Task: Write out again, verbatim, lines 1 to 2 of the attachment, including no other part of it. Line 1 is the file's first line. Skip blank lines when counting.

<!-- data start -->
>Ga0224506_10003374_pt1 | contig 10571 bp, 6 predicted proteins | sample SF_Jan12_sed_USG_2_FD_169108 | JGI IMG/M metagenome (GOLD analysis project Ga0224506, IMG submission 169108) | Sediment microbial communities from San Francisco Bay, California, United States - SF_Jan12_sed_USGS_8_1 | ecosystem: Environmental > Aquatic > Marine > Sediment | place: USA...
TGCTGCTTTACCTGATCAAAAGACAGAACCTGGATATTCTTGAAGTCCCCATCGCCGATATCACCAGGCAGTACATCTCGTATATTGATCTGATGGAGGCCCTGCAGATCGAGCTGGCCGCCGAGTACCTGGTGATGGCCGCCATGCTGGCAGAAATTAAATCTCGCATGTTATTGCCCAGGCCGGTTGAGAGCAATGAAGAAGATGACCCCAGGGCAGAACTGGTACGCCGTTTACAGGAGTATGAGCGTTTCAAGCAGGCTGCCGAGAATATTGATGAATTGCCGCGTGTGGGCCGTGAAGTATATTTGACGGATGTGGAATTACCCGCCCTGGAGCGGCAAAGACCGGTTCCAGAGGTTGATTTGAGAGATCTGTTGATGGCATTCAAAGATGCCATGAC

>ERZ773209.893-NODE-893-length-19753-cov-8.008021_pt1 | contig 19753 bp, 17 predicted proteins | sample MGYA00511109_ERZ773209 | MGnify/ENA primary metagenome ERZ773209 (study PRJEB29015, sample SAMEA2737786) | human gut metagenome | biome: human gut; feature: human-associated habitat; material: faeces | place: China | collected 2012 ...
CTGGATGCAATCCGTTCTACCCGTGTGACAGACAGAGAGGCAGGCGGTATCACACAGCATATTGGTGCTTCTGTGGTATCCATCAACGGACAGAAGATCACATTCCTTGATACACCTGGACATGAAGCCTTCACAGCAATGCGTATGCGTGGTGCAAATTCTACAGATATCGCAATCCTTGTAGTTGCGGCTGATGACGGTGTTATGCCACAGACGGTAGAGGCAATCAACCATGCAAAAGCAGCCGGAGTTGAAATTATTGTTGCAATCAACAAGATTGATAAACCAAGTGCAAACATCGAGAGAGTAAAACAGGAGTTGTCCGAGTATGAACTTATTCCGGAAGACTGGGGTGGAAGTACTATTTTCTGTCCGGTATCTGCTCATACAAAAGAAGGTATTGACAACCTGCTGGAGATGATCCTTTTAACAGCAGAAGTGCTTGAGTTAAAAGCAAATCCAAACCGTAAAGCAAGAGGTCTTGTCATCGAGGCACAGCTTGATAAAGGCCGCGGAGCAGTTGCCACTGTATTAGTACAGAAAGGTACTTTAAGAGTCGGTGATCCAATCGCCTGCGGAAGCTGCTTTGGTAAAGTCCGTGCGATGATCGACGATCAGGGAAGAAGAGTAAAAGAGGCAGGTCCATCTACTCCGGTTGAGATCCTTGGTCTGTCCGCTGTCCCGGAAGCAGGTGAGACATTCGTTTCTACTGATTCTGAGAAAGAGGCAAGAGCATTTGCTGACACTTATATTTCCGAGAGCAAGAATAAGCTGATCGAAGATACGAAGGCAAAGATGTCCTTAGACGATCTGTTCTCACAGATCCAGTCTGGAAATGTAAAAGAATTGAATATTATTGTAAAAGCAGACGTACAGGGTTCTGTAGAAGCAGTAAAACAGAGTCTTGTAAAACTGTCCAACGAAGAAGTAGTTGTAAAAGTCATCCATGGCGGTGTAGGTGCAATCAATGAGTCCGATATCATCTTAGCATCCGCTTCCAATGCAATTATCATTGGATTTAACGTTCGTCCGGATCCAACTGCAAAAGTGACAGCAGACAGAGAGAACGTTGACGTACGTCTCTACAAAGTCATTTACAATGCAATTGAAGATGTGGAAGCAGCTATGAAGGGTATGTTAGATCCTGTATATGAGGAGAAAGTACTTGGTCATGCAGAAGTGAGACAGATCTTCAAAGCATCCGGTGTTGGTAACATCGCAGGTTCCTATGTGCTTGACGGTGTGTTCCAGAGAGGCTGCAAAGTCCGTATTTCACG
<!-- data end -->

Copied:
>Ga0224506_10003374_pt1 | contig 10571 bp, 6 predicted proteins | sample SF_Jan12_sed_USG_2_FD_169108 | JGI IMG/M metagenome (GOLD analysis project Ga0224506, IMG submission 169108) | Sediment microbial communities from San Francisco Bay, California, United States - SF_Jan12_sed_USGS_8_1 | ecosystem: Environmental > Aquatic > Marine > Sediment | place: USA...
TGCTGCTTTACCTGATCAAAAGACAGAACCTGGATATTCTTGAAGTCCCCATCGCCGATATCACCAGGCAGTACATCTCGTATATTGATCTGATGGAGGCCCTGCAGATCGAGCTGGCCGCCGAGTACCTGGTGATGGCCGCCATGCTGGCAGAAATTAAATCTCGCATGTTATTGCCCAGGCCGGTTGAGAGCAATGAAGAAGATGACCCCAGGGCAGAACTGGTACGCCGTTTACAGGAGTATGAGCGTTTCAAGCAGGCTGCCGAGAATATTGATGAATTGCCGCGTGTGGGCCGTGAAGTATATTTGACGGATGTGGAATTACCCGCCCTGGAGCGGCAAAGACCGGTTCCAGAGGTTGATTTGAGAGATCTGTTGATGGCATTCAAAGATGCCATGAC